Well, it's time for me to be getting up anyway. Even though the whole crew knows about us, I still prefer to act as if our relationship is still merely "professional".
(glances back at him, concerned)
If you have any more problems, come see me in Medical. I've got some medication that'll give you the edge you need to get past this… "vision".
I don't need an "edge"!
Helena shoots an incensed look at Koenig as she dresses.
Sorry, Helena... I know you're just trying to help. But I'll be all right... really.
It's O.K., John. I've had a few nightmares myself lately.
See you later... for dinner?
Yeah, sure... dinner.
Helena departs, leaving Koenig alone. His expression quickly returns to the disturbed scowl that had dominated his expression only moments before... as if he was still uncertain of whether his vision was a dream or not.
INTERIOR, MOONBASE ALPHA--COMMAND CENTER
CAMERA shows a room crowded with SUPERNUMERARY OFFICERS and SUPERNUMERARY TECHNICIANS, as usual, going about their individual duties as Koenig, now in uniform, ENTERS. He looks uncertain once more, as if questioning if people are really there.
(stepping over to Koenig and scowling at his expression)
Commander? Are you all right?
Koenig shakes off the momentary doubt and turns his full attention to his First Officer.
Yes, Mr. Verdeschi, I'm just fine. Why do you ask?
Well, sir, you're usually very prompt when assuming your watch. But... well, sir, you're ten minutes late today.
I had a rough night last night, Mr. Verdeschi. I am entitled to a rough night's sleep every once in a while, aren't I?
(insulted but sarcastic)
Of course, sir. At any rate, there was no problem... I maintained proper command in your absence.
Mr. Verdeschi... I don't know what I would do without you.
(pushing past him)
Now resume your position as second in command... while I assume the position of authority for the duration of this watch.
Verdeschi watches Koenig heading into the thick of the Command Center personnel, smiling to himself as if he found some perverse thrill at irritating Koenig at the start of his day.
CAMERA tracks Koenig as he makes his way to PAUL MORROW at one of the consoles.
Paul... are all the perimeter probes functioning at full capacity?
(checks readouts, puzzled-yet-obedient)
Uh, yes, Commander... all probes show 100 percent accuracy.
How long would it take you to completely recalibrate their function?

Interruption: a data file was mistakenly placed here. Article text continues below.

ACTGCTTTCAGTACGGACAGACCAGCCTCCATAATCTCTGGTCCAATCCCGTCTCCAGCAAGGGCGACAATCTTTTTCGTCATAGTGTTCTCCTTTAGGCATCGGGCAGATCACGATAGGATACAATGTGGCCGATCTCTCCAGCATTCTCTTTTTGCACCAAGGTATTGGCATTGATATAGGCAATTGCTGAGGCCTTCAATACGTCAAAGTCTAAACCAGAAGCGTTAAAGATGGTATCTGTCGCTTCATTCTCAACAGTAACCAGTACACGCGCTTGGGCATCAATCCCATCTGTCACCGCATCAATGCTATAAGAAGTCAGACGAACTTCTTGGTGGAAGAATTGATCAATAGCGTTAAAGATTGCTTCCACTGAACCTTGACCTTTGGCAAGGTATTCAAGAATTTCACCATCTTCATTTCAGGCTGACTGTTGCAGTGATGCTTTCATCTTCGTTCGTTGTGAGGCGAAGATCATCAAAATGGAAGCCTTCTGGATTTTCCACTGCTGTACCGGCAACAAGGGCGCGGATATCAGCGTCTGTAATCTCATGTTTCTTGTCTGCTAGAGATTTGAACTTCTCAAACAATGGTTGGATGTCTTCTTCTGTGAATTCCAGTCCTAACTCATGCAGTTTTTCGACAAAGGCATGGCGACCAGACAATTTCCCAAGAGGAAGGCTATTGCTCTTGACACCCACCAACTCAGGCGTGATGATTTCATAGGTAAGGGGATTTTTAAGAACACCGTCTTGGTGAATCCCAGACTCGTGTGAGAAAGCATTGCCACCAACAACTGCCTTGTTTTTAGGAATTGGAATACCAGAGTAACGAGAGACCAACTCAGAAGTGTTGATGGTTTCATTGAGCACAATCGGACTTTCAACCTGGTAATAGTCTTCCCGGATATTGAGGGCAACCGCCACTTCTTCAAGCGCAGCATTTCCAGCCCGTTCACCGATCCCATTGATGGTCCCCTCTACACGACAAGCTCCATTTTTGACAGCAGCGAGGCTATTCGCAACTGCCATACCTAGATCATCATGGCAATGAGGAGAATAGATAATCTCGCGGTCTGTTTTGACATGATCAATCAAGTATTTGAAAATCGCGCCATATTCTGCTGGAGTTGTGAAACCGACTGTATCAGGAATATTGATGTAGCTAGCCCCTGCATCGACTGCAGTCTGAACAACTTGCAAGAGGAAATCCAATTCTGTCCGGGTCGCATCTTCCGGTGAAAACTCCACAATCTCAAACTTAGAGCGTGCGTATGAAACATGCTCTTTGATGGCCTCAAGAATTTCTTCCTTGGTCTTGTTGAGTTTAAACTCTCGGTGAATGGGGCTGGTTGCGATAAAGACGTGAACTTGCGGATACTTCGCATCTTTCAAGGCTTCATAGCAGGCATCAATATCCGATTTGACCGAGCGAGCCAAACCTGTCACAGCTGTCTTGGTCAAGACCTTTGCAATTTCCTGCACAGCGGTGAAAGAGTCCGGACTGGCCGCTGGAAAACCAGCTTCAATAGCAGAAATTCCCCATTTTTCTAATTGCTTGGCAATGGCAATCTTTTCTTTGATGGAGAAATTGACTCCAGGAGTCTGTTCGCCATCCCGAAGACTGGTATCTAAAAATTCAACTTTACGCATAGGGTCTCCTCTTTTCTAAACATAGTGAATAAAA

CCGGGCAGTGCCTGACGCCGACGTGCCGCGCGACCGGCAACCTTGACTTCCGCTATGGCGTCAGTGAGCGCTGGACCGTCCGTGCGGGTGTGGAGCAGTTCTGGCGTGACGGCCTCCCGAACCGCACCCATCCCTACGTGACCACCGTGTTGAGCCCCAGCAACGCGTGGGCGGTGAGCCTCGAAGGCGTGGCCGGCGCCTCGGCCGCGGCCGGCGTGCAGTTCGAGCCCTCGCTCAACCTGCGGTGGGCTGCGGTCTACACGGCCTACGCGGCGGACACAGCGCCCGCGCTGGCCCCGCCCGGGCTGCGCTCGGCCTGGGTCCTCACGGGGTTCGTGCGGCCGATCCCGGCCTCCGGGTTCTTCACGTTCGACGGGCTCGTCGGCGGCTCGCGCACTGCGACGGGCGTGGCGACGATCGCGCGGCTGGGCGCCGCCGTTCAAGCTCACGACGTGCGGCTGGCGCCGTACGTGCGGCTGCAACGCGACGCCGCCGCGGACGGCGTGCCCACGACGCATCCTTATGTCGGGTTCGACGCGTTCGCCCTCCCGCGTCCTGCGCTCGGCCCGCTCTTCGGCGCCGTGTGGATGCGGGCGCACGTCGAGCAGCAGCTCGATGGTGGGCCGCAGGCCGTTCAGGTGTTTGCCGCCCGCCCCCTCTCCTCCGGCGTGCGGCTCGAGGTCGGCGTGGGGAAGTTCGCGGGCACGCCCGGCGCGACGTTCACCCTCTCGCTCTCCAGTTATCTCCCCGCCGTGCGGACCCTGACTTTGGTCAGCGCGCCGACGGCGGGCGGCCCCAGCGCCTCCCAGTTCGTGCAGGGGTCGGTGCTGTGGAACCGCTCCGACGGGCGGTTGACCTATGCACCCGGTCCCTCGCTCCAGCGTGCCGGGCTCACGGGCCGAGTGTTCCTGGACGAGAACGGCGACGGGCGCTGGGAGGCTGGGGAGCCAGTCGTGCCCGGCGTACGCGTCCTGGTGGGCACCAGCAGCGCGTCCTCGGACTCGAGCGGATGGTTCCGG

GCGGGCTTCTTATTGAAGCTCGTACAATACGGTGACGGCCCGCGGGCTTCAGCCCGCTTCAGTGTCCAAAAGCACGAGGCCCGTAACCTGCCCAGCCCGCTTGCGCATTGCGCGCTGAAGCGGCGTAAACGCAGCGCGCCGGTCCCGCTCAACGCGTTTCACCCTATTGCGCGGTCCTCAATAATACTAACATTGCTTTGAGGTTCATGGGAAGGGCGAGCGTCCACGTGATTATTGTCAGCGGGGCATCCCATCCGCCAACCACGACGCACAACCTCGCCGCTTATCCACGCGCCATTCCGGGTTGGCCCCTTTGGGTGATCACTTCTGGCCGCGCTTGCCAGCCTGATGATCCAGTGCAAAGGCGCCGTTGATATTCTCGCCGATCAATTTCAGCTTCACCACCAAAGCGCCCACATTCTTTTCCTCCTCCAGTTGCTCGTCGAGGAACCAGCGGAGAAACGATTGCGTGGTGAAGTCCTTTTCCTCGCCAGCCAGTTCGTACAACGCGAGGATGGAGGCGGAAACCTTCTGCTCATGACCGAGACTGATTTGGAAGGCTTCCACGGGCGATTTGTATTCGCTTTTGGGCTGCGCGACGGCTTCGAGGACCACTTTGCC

I asked a simple question! How long would it take to recalibrate the basic functions of the perimeter probes?
The rest of the Command Center falls silent at Koenig's outburst.
(a bit flustered)
Uh... just a few minutes, Commander...
(fishing for more)
... depending, of course, on exactly what I was recalibrating to find.
(seemingly pained, embarrassed, apologetic)
Sorry, Paul. I didn't mean to snap at you.
(recovers, returns to original request)
I need the perimeter probes recalibrated to examine the subatomic makeup of surrounding space.
REACTION of the Command Center personnel is one of bewilderment.
But sir, we've already done that... right after the accident.
The surrounding space was found to be normal.
Yes, I know, but that involved a long-distance probing of space as far removed from us as half-a-light-year, Paul. I want to train the probes on the sub-atomic makeup of space immediately surrounding this moon--no more than fifty miles out.
REACTION of the Command Center personnel now changes to a mixture of disbelief at the futility of Koenig's request and a puzzlement over why such a probe had never been tried before.
(trying to ponder the reason for such a request)
With all due respect, Commander... just exactly what is it we're supposed to be looking for?
Koenig notices that all eyes are trained on him and considers his next words carefully, pacing for a long moment before answering.
Look, I can't tell you how I know, but I have reason to suspect the nature of the space immediately surrounding this moon is not what we believe it to be!
REACTION of the personnel is now considerably more tense as their interest is piqued.
I believe the "accident" has caused the normal Space-Time Continuum in the Moon's gravity well to...
SOUND of a shrill siren cuts him off as a perimeter probe registers an alarm.
(reading his screen; somewhat shocked)
Commander... we have a ship entering our space...
(looks up at Koenig, intensely worried)
... a very large ship!
REACTION of the personnel is now one of alarm as all rush to their stations. Verdeschi comes over to join Koenig and Morrow, all sarcasm gone from his expression.
Put it on the viewscreen, Paul!
All look toward main viewscreen.
ANGLE on main viewscreen: An enormous vessel of alien design--several times larger than the Moon--approaching in an intercept trajectory. Its overall exterior makes it look like something demonic.
ANGLE on the stunned REACTIONS of the Command Center personnel--including Koenig.
(gasping; to himself)
Oh, my God...
We hold on him for:
(END OF ACT ONE)